Genealogical and Family History
of the

Compiled under the editorial supervision of George Thomas Little, A. M., Litt. D.

New York

[Please see Index page for full citation.]

[Transcribed by Coralynn Brown]

[Many families included in these genealogical records had their beginnings in Massachusetts.]


The Fickett family is probably the same as the English Fitchett or Fitchet. This family is of Somersetshire, and bears arms: Gules a lion rampant a baton in bend ermine. Crest: A demi-lion peau ducally crowned or.

(I) John Fickett, immigrant ancestor, may have been a French Huguenot, for the only occasion on which he signed his name, so far as the writer can discover, was on the petition of New Hampshire petitioners to the general court of Massachusetts, Feb. 20, 1689-90, asking for protection from the Indians, when he spelled his baptismal name "Jean." As this spelling is never found among the English for a man's name, the fact of French ancestry seems certainly established by this one record. At that period many French came to the shores of New England, as well as to New Rochelle, New York. It is suggested that the spelling has been Anglicized from Fiquette, or some similar surname.
In 1689 he was doubtless of Portsmouth, or vicinity. He had descendants at Kittery, Maine, though the history of Kittery does not mention them. We know that Jean Fickett lived in Scarborough, Maine, an adjacent town. Of his family we know only that he had
a son,
John Jr., mentioned below.

(II) John (2), son of John (1) or Jean Fickett (1), was born probably in the old country about 1675. From a deed recorded in York registry Vol. XIV, folio 243, we learn that he had two sons:
1. John.
2. Thomas, mentioned below.

(III) Thomas, son of John Fickett (2), was a shipwright of Kittery, Maine. He bought the rights of his brother, John Fickett, of Portsmouth, N. H., a tanner, to the estate of his father, formerly of his grandfather and grandmothner, including the homestead, upland, marsh and medow, at Scarborough, Maine, by deed dated Dec. 8, 1731. But for this deed very little would be known of the family.
Thomas Fickett became the ancestor of a somewhat numerous family at Scarborough. From Scarborough and Cape Elizabeth there served in the revolution the following, probably all being his grandsons or great-grandsons:
John Fickett was in the company of Captain Bryant Morton in 1776, at Cape Elizabeth and Scarborough, also in Capt. Jordan's company, Col. Jonathan Mitchell's regiment.
John Fickett Jr. was a matross in Capt. John Wentworth's company, Col. Peter Noye's regiment, at Cape Elizabeth.
Nathaniel Fickett, Zebulon Fickett, Daniel Fickett, Benjamin Fickett Jr. and Capt. Benjamin Fickett were also in the revolution.
Thomas Fickett married, Dec. 13, 1749, at Falmouth ( now Portland), Maine, Isabella Roberts, of Falmouth. Benjamin Fickett, of Falmouth, married Feb. 2, 1760, Sarah Sawyer.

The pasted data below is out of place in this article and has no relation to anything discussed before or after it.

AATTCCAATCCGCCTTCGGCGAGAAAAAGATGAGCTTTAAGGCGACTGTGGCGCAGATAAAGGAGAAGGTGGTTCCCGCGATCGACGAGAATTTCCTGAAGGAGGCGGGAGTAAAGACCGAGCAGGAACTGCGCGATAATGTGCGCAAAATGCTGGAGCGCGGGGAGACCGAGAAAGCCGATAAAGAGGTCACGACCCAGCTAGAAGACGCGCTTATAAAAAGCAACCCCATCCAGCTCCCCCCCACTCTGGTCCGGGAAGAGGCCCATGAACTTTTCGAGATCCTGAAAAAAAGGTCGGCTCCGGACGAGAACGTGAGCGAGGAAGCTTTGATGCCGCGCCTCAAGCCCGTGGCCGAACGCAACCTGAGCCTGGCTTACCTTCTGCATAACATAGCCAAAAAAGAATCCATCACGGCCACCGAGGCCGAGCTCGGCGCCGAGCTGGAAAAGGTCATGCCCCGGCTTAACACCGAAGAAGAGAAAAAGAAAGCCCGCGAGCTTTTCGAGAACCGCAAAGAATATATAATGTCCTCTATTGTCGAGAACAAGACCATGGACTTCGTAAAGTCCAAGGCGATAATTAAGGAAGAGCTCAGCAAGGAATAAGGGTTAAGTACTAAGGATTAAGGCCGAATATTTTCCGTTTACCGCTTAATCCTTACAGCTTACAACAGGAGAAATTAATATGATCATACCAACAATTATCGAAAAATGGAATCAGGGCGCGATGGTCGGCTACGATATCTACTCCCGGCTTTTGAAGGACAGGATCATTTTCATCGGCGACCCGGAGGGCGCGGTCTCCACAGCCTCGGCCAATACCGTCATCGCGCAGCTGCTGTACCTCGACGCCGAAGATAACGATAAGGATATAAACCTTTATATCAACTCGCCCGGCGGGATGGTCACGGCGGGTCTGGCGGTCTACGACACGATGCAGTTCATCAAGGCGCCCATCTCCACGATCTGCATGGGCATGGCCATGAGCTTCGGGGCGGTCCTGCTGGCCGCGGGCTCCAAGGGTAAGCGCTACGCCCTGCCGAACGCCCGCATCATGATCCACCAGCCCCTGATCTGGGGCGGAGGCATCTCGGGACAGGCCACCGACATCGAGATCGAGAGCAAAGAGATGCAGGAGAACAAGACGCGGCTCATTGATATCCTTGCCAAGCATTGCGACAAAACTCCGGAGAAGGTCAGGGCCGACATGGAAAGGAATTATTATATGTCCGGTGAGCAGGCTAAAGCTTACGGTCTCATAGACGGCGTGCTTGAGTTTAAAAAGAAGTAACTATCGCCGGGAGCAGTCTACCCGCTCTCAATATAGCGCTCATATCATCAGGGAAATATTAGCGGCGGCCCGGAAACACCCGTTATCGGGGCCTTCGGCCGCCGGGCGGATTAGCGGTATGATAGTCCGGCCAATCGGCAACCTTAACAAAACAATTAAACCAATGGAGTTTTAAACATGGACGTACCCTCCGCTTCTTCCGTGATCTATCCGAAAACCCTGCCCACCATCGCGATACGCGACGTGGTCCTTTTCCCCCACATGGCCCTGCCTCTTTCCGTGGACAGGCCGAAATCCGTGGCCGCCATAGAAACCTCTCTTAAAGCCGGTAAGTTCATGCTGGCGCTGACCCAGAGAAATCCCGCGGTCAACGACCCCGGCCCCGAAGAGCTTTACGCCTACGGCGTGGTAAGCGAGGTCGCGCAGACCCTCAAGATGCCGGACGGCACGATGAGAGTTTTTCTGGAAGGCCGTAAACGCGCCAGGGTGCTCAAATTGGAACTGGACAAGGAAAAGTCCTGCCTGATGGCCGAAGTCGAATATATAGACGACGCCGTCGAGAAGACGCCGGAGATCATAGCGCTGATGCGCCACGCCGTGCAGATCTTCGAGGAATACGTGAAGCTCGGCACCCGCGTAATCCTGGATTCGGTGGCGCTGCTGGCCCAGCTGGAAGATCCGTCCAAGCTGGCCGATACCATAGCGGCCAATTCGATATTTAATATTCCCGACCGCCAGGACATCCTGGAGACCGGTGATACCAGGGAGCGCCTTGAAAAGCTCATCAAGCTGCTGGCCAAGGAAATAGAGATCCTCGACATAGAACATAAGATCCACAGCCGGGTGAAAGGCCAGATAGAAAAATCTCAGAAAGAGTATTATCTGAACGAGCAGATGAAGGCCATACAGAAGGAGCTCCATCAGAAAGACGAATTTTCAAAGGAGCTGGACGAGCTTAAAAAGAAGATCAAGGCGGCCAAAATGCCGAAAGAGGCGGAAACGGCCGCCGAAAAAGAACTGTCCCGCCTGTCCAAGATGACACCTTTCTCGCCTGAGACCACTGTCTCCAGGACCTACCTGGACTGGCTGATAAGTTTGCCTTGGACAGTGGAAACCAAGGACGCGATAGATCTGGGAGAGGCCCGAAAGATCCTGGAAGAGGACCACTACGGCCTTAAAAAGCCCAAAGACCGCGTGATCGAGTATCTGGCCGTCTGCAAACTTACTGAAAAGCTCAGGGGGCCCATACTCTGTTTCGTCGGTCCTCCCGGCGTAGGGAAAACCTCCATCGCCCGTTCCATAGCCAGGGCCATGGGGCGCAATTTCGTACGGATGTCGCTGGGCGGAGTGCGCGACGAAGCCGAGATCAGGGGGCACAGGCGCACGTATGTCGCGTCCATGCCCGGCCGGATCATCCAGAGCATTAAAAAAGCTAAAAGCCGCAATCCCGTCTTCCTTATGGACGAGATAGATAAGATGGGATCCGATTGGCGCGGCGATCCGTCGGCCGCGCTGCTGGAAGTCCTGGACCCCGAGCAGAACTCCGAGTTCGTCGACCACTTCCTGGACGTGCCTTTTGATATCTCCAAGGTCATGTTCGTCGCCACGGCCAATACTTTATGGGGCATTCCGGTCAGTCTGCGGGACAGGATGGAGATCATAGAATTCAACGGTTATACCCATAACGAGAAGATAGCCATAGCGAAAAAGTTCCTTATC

(VI) Zechariah Fickett, descendant of the family given above [trans note: but how?], was born in Scarborough or vicinity about 1775. He moved to Harrington, Maine, when a young man, and married Fannie Dinsmoor, a descendant of the Scotch-Irish settlers of New Hampshire. In 1840 he moved to Brewer. He was a farmer all his life.
Amos G., mentioned below.

(VII) Amos G., son of Zechariah Fickett (6), was born at Harrington, Maine, July 15, 1806, died Oct. 9, 1875. He was a shipwright all his life. He came to Brewer, Maine, with his father in 1840.
He married (first) Lucy S. Willis, daughter of Major John Willis. He married (second) Olive Sewell.
Children of 1st wife:
1. Albert Gilmore.
2. Irene M., married Edward Stoddard.
3. & 4. Ambrose & Amasa, twins.
5. Charles.
These three lost their lives in the civil war.
Child of 2d wife:
6. Oscar Amos, mentioned below.

(VIII) Oscar Amos, son of Amos G. Fickett (7), was born in Brewer, July 28, 1861. He was educated in the public schools of his native town. At the age of fourteen he began to learn the butchers trade in a meat-market in Bangor, Maine. In 1887 he bought out the business of his employer and has carried it on since then. He conducts a large and well-appointed meat and provision market in Bangor, and in connection with his market has a meat-cutting and sausage-making establishment and employs a dozen men. He also does a wholesale business, supplying yachts, vessela and the various summer hotels of the vicinity. He is a merchant of a high standing and great popularity.
He is a Republican. He is a member of the Penobscot Lodge of Odd Fellows; Katahdin Encampment, and of Bangor Council, No. 123, Royal Arcanum.
He married, May 19, 1885, Nellis Burke.
Their only child died young.

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